Our Dragon doesn’t eat the girls he takes, no matter what stories they tell outside our valley. We hear them sometimes, from travelers passing through. They talk as though we were doing human sacrifice, and he were a real dragon. Of course that’s not true: he may be a wizard and immortal, but he’s still a man, and our fathers would band together and kill him if he wanted to eat one of us every ten years. He protects us against the Wood, and we’re grateful, but not that grateful.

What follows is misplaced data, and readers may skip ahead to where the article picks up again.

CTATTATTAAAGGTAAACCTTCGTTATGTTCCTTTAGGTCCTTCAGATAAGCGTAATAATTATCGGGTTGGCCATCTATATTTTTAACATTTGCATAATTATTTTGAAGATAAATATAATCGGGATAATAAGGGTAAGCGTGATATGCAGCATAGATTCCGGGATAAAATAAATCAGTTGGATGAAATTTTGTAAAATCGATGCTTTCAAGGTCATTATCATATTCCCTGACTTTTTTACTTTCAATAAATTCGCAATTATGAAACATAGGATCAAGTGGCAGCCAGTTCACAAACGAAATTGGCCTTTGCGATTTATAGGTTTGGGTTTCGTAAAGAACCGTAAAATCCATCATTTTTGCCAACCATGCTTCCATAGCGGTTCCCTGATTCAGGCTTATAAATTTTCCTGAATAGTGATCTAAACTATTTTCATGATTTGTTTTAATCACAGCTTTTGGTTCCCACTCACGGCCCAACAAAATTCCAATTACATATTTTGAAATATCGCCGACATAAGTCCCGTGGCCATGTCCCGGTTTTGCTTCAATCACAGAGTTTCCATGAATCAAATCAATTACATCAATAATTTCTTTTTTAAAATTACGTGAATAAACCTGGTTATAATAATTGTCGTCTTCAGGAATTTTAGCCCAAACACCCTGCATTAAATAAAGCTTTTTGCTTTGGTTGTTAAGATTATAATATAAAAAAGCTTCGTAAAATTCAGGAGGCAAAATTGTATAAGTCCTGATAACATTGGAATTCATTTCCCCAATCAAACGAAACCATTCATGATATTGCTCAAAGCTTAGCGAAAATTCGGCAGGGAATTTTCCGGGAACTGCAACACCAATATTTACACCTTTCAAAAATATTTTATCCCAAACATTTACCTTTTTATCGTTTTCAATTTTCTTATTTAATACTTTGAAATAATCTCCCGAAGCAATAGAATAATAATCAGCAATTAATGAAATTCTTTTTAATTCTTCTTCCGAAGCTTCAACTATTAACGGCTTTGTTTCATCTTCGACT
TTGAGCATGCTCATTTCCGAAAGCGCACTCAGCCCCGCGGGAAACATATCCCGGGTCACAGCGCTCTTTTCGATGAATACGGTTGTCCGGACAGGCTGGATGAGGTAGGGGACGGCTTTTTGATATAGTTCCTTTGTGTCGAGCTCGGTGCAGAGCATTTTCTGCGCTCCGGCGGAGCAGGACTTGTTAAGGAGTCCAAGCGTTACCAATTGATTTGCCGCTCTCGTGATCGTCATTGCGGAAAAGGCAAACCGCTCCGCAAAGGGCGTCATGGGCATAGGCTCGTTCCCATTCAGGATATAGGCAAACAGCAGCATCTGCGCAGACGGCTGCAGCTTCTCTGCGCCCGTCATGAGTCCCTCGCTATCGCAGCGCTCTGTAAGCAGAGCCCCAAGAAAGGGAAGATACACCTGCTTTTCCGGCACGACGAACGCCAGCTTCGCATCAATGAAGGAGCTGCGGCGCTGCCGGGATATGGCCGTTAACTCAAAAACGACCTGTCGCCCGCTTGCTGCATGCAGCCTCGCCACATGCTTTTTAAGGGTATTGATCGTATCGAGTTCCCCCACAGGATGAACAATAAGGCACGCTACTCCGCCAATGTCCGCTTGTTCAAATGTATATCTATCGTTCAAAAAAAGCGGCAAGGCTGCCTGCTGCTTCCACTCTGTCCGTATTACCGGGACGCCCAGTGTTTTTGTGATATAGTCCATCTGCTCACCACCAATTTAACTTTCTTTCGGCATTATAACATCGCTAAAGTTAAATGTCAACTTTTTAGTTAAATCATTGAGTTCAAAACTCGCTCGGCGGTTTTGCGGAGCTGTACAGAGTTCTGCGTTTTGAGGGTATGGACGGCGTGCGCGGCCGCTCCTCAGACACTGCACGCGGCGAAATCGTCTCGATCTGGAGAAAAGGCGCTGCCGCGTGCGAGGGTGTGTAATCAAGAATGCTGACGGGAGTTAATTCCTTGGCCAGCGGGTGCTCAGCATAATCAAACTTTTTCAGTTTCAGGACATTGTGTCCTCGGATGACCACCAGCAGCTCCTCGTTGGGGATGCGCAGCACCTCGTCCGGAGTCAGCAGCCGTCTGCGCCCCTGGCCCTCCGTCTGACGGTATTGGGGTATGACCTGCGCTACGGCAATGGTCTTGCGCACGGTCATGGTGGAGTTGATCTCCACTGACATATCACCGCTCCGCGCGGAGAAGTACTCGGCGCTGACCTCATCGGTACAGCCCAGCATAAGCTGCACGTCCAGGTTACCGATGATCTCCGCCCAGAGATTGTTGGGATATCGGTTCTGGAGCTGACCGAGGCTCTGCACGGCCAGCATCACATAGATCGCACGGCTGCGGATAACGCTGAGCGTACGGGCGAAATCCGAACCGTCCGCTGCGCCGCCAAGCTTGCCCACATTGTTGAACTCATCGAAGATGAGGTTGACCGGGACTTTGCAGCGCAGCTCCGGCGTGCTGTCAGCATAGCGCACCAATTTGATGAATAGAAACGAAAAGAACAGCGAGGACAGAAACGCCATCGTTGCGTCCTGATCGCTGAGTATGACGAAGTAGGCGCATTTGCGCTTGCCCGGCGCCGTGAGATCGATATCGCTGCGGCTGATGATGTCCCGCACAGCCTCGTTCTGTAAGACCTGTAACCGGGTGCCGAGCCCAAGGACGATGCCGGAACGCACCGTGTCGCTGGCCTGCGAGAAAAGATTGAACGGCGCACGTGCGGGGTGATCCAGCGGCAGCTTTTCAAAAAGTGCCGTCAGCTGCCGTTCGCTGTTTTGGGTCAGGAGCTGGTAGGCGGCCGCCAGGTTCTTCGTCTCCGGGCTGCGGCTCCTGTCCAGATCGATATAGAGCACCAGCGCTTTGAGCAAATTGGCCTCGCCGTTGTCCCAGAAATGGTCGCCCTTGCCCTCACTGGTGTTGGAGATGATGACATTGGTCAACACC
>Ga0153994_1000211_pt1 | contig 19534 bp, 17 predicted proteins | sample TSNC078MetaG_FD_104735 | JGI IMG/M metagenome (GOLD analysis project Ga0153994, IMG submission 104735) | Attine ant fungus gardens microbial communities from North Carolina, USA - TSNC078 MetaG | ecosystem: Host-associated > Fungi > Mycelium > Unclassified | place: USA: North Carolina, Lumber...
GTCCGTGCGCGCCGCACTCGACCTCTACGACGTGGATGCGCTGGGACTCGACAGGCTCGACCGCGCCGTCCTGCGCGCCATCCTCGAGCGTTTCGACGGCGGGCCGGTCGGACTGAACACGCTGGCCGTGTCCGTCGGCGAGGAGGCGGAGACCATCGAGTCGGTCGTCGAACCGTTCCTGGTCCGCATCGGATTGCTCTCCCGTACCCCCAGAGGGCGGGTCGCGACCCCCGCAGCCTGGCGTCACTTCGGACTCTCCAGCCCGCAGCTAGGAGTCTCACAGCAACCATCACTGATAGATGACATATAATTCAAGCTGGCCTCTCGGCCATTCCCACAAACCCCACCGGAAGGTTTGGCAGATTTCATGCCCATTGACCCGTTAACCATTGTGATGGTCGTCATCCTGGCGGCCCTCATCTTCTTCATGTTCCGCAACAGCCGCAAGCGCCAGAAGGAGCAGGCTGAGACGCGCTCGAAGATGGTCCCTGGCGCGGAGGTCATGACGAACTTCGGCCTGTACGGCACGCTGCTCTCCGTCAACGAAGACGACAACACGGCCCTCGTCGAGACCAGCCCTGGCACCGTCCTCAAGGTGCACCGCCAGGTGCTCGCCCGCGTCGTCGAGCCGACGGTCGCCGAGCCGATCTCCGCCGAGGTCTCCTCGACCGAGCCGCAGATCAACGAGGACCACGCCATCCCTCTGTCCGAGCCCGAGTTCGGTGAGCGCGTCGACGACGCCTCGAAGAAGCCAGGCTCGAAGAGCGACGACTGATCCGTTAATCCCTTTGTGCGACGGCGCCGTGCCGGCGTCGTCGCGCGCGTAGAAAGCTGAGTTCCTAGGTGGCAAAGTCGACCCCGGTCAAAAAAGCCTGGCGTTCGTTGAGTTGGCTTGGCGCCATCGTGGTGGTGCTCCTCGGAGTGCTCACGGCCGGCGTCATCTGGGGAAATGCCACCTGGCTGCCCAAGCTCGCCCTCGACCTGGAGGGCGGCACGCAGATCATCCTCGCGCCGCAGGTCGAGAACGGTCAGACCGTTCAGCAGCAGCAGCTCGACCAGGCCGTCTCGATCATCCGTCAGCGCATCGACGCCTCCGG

And so opens Agnieszka's story. Hers is a Slavic-feeling fairy tale worthy of any Grimm wordsmith. The land and history are utterly developed and weighty with the years of folk tales, villagers, royalty, and political machinations that have shaped it into the place Agnieszka calls home. When she is chosen to apprentice to the legendary Dragon in place of her beautiful and fierce friend Kasia, she immediately fills with every fear every village girl has felt since the selection began. Her time in the ageless wizard's castle is a brutal education and the two get off to the rockiest of starts. His disdain for her plainness and disinterest in his lofty spells fairly drips from the page, mucking up Agnieszka's every waking moment. But when her uncanny ability with more organic magic comes into its own, their partnership begins to take on a more even and compelling nature. Of course, the aforementioned political and monarchical machinations come into play before they can really get off the ground, and the truly terrifying forest surrounding them begins to threaten the lives of every member of the kingdom.